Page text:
Gabriele Ghisellini - INAF - Osserv. Astr. di Brera

Gabriele Ghisellini
Are you Gabriele Ghisellini?

Claim your profile, edit publications, add additional information:

Contact Details

Name
Gabriele Ghisellini
Affiliation
INAF - Osserv. Astr. di Brera
City
Milano
Country
Italy

Pubs By Year

External Links

Pub Categories

 
Astrophysics (28)
 
High Energy Astrophysical Phenomena (20)
 
Cosmology and Nongalactic Astrophysics (6)
 
Instrumentation and Methods for Astrophysics (2)
 
Astrophysics of Galaxies (2)
 
Solar and Stellar Astrophysics (1)
 
Nuclear Experiment (1)

Publications Authored By Gabriele Ghisellini

The electromagnetic (EM) follow-up of a gravitational wave (GW) event requires to scan a wide sky region, defined by the so called "skymap", for the detection and identification of a transient counterpart. We propose a novel method that exploits information encoded in the GW signal to construct a "detectability map", which represents the time-dependent ("when") probability to detect the transient at each position of the skymap ("where"). Focusing on the case of a compact binary inspiral which involves at least one neutron star, we model the associated short gamma-ray burst afterglow and macronova emission, using the probability distributions of binary parameters (sky position, distance, orbit inclination, mass ratio) extracted from the GW signal as inputs. Read More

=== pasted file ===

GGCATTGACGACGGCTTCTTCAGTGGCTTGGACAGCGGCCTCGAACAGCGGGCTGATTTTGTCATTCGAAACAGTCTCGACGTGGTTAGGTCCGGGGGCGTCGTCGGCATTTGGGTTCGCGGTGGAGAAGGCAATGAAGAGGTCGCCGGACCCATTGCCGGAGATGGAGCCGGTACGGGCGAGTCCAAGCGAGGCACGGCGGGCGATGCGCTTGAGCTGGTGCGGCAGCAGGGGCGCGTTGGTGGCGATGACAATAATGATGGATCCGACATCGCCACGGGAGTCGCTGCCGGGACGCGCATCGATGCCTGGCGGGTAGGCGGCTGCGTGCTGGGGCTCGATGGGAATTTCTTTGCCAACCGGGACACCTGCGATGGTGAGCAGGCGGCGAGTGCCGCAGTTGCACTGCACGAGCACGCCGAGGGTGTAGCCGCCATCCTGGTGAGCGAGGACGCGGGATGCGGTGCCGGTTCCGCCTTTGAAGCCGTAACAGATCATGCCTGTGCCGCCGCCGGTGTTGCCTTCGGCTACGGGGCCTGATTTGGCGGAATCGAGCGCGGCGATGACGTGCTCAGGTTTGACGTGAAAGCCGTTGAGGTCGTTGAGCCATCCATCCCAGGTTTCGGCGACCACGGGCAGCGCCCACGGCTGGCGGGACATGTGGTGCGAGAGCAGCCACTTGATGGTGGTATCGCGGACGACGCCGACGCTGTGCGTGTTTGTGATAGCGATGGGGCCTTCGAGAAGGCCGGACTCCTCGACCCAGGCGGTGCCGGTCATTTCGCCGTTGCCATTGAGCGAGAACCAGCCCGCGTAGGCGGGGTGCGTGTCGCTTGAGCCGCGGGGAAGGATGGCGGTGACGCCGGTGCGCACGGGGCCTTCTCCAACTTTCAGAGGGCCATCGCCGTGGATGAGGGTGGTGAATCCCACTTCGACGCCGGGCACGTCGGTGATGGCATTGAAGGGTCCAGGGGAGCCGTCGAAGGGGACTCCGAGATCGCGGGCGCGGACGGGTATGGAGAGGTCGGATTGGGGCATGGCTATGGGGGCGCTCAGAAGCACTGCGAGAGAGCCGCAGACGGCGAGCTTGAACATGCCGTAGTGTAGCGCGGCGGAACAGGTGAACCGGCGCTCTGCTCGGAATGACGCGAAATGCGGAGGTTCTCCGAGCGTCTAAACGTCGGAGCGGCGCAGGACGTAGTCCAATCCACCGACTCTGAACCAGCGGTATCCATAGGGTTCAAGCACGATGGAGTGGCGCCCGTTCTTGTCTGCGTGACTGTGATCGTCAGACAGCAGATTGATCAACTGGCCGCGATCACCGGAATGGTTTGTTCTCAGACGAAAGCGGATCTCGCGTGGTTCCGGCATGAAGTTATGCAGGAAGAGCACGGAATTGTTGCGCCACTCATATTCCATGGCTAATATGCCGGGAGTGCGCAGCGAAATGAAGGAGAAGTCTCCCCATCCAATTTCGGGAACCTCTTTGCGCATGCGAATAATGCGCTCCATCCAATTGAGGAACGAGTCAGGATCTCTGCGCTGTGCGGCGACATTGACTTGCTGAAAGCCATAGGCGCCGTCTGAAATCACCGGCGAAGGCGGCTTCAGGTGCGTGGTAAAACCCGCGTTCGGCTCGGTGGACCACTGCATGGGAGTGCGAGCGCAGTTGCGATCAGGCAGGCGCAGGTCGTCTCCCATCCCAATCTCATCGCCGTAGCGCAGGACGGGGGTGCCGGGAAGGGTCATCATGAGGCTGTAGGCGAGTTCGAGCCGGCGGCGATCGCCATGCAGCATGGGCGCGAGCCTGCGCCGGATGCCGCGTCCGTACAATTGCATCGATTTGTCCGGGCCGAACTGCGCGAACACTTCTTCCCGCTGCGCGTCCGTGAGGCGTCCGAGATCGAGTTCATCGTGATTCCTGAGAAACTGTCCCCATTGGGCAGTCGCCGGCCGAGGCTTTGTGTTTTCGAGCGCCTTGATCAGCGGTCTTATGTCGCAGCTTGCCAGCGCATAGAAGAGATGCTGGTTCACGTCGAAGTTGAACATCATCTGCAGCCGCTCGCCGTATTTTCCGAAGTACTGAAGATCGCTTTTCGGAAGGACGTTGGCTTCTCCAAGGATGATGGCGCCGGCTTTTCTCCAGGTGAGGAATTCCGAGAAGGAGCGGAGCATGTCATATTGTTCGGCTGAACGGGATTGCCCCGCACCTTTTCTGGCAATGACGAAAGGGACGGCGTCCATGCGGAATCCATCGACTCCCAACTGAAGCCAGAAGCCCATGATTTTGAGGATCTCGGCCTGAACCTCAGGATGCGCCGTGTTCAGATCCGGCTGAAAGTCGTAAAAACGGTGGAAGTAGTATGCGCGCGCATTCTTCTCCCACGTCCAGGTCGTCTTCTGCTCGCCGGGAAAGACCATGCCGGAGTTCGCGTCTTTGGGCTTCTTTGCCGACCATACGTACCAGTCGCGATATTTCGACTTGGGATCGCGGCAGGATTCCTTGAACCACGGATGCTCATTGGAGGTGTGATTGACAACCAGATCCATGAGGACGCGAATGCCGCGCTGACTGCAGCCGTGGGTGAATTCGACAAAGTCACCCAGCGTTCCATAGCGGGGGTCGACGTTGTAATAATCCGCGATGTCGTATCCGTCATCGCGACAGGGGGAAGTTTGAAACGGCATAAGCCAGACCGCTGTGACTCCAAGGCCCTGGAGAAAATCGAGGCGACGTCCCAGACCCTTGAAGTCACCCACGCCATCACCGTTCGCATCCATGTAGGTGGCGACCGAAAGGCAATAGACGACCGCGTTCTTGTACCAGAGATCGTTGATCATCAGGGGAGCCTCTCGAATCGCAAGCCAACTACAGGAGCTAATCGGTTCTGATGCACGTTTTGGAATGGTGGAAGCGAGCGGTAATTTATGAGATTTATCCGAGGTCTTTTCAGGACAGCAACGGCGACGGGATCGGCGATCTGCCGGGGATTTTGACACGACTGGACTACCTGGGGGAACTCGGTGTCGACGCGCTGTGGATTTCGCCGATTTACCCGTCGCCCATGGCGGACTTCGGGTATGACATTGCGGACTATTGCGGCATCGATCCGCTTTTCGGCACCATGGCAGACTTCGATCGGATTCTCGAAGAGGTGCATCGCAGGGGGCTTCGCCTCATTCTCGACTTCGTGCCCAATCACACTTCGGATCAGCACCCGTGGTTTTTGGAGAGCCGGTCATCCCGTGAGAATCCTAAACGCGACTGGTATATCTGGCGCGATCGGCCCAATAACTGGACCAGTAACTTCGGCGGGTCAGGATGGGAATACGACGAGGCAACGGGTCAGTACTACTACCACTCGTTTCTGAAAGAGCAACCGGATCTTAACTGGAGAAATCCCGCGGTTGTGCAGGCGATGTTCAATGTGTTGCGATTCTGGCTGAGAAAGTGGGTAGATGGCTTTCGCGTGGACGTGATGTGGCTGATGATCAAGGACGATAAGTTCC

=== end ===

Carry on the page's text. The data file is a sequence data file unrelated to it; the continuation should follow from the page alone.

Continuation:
In an effort to understand the cause of the apparent depletion in the number density of radio-loud AGNs at $z>3$, this work investigates the viability of the so-called Cosmic Microwave Background (CMB) quenching mechanism of intrinsically jetted, high-z AGNs, whereby Inverse Compton scattering of CMB photons off electrons within the extended lobes results in a substantial dimming of the lobe synchrotron emission at GHz frequencies, while simultaneously boosting their diffuse X-ray signal. We focus on five $z>3.5$ radio galaxies that have sufficiently deep Chandra exposure (> 50 ks) to warrant a meaningful investigation of any extended X-ray emission. Read More

2016Nov